Saturday, February 28, 2009

Buddha's Belly

Lisa+Steele+BudapestSitting on a train from Vienna to Budapest with a colleague who also dabbles in food writing I arrived at a revelation: it is much more mentally healthy to approach restaurant criticism in Budapest with a generous, if not naïve, spirit. You are bound to enjoy yourself and your meal more. My colleague’s attitude towards even some of the most odious, philistine establishments in the city was one of a Zen-like acceptance and appreciation. He was even quick to praise a late-night establishment that has a policy of charging 2,000 forints should you happen to vomit at your table (I guess this happens enough there that they actually need a policy). As a result, he is rarely upset or disappointed.

Unfortunately, I know too much about how restaurants operate to keep his level of sangfroid. For instance, I know that restaurateurs can recoup a bundle before the place even opens by taking under the table cash – in some cases, tens of thousands of dollars – just to sign on to sell a particular line of beer or tobacco. I know the shysterism management directs against their staff to either siphon off their tips or wages. But, ultimately, the buck stops with you, and wait staff, in some cases, are forced to cheat you if they want to make a living at their job. The list of tricks employed is long and varied, from watering drinks to reselling leftovers, to adding a gratuity charge without specifying it as such.

Further adding to my cynicism about dining in Budapest is the sloppy, erratic service. The examples of bizarre service have almost nothing to do with the exclusivity of the restaurant. For example, at Klassz, one of Budapest’s best, the waiter arrived after about twenty minutes, took my date’s order, then walked away as though I wasn’t even there. At a worker’s lunch canteen, the counter help literally yelled at me because I ordered a beet salad with a vegetable stew, two items that are traditionally not coupled, according to local eating traditions. Wary of that, the next night at Ellátó, I asked the bar staff what side went well with the entree I had ordered, only to be chewed out again because they are not “a fancy French restaurant where things like that matter.” Other dining slights have included being shortchanged 10,000 forints at Pata Negra, being denied a glass of water during the longest heat wave in recent Hungarian history at Bamboo Sziget, and having the waiter pour himself a glass of wine from my bottle of Pinot Noir at BORlaBOR. More endearingly, at a now-closed eatery, a waiter offered to pick the pork from my bean soup when reminded him I had asked for a vegetarian dish.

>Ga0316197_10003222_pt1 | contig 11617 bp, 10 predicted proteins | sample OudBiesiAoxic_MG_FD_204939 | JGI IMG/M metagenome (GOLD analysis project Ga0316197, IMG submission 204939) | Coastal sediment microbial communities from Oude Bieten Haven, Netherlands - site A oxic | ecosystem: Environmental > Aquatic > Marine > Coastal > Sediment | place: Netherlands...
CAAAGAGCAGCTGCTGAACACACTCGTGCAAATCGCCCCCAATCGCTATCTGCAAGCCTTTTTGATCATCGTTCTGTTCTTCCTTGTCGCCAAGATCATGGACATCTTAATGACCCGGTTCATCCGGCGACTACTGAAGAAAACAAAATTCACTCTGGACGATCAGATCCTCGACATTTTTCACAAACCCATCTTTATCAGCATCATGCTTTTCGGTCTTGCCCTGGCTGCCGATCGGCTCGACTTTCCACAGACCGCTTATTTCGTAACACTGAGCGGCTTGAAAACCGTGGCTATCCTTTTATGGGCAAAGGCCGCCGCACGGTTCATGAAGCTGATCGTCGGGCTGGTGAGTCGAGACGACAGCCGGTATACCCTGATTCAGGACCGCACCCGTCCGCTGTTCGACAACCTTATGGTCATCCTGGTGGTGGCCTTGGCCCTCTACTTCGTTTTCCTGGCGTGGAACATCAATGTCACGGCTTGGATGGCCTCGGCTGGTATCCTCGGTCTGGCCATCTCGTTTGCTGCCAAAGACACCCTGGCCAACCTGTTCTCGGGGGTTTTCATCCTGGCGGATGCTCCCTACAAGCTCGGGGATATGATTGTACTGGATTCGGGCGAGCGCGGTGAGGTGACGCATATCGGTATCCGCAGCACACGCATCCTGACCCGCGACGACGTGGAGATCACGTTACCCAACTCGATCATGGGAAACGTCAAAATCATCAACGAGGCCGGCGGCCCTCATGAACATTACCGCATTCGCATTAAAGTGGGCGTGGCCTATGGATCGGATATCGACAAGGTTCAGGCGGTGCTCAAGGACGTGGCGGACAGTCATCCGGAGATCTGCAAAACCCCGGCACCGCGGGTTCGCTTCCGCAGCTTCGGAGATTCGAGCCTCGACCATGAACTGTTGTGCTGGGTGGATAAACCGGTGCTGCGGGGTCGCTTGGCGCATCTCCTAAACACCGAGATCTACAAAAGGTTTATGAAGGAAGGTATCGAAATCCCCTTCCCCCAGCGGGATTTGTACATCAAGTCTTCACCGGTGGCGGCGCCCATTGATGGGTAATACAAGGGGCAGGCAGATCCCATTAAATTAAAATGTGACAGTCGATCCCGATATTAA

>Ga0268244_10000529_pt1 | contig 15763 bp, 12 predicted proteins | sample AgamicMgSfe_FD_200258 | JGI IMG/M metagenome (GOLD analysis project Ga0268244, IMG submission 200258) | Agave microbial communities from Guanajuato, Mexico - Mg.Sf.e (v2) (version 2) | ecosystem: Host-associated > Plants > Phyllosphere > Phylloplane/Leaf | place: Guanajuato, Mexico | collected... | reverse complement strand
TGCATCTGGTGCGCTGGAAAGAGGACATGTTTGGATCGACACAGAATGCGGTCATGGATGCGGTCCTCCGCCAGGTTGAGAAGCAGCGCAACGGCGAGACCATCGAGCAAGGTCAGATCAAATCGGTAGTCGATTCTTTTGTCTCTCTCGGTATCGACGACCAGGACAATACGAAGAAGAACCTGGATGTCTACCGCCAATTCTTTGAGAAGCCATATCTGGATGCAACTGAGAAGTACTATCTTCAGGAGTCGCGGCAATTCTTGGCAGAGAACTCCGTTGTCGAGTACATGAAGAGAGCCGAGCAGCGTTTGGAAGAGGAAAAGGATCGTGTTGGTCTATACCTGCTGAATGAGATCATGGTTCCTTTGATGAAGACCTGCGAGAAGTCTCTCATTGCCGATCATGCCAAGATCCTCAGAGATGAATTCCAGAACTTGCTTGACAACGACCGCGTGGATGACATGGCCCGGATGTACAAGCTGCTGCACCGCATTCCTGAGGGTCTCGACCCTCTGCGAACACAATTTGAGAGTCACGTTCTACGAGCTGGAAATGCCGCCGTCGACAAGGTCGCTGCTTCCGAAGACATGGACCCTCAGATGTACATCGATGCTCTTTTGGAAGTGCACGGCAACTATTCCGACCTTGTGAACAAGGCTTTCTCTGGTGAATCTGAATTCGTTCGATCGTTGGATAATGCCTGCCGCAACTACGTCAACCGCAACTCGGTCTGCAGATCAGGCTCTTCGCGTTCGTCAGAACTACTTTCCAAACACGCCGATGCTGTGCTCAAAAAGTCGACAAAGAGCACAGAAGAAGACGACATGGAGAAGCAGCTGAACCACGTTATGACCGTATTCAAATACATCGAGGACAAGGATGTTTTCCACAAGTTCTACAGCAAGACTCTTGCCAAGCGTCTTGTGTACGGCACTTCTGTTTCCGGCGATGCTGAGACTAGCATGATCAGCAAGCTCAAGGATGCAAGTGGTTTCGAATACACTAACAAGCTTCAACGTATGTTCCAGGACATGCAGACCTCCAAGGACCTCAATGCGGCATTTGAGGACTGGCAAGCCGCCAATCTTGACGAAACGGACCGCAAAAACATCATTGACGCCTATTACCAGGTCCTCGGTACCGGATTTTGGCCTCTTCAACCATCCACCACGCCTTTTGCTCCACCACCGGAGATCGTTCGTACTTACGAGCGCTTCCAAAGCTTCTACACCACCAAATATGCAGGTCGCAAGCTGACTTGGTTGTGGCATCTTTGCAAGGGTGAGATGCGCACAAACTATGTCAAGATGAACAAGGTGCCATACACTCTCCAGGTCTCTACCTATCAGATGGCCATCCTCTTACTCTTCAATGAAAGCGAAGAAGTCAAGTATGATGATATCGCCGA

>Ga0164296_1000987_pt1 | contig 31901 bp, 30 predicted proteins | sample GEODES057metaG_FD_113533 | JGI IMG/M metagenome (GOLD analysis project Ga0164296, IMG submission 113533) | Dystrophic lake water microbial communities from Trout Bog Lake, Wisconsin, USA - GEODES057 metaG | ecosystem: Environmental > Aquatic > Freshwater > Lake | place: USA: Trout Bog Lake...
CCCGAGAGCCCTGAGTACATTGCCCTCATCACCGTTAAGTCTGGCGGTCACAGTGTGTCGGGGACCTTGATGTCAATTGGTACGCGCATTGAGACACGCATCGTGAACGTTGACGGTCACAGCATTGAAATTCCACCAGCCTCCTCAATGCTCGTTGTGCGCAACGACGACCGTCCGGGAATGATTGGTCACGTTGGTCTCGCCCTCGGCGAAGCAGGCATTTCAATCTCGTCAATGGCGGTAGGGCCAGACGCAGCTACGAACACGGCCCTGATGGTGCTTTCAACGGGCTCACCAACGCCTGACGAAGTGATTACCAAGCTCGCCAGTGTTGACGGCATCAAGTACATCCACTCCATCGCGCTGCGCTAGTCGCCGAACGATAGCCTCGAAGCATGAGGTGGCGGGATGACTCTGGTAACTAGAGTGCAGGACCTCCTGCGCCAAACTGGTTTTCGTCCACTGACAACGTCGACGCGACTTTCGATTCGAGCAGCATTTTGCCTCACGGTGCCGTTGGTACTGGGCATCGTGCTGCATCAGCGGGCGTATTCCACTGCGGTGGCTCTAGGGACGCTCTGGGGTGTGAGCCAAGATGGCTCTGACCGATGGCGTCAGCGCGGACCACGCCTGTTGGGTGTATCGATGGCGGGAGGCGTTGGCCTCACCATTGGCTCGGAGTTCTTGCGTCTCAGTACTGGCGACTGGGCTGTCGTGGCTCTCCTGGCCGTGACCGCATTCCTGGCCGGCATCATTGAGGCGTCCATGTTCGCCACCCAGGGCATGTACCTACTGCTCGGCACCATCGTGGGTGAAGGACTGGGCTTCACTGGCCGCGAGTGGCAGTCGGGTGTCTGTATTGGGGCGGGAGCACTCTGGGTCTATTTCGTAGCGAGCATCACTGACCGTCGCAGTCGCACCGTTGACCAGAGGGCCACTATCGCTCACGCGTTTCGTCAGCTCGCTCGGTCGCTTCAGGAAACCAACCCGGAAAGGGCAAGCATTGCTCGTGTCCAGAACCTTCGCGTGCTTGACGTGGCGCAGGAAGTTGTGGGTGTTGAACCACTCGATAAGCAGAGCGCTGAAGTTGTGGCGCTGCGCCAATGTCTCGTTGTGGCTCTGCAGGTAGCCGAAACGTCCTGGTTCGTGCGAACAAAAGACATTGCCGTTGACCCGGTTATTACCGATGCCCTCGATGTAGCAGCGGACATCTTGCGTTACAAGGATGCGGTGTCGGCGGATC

I am not sure how my colleague would have handled these situations. I tend to complain, shoot dirty looks, up and leave, then write nasty things on chew. Hence, the list of restaurants that I actually frequent is surprisingly low. It has gotten to the point where I am afraid to revisit a restaurant I actually like because service and quality of food are so erratic in this city. So, next time, instead of a date, mabe I will bring along my pocket-sized Buddha, to remind me that cynicism breeds cynicism, and it is also OK to come to a meal with an open mouth and mind.

Matt Henderson Ellis is a freelance manuscript editor and author coach working with writers who publish in print and digitally.


Sophist said...

"counter help literally yelled at me because I ordered a beet salad with a vegetable stew"

It's good to hear that I am not the only one suffering from this kind of foodism. I've been served by one head waiter for 16 years. He still refuses to serve me a cucumber salad with sour cream dressing as a side dish to pork cutlets in lecso. The compromise we've arrived at is that he serves me the cucumber salad as a starter rather than a side dish.

He is the best waiter in town, just customer service is less of a priority than traditional service - perhaps for Hungarian food culture, this is a good thing.

Mokus said...

Sophist: I have been on the road for a while so I kind of rushed this post. I could have fleshed out the incident a bit more: she kept yelling "Nem hagyományos, nem hagyományos!" at me as though I had set off some sort of alarm. the cashier just rolled her eyes and took my money, which was, apparently, quite hagyományos.

Best waiter in town? Care to dish?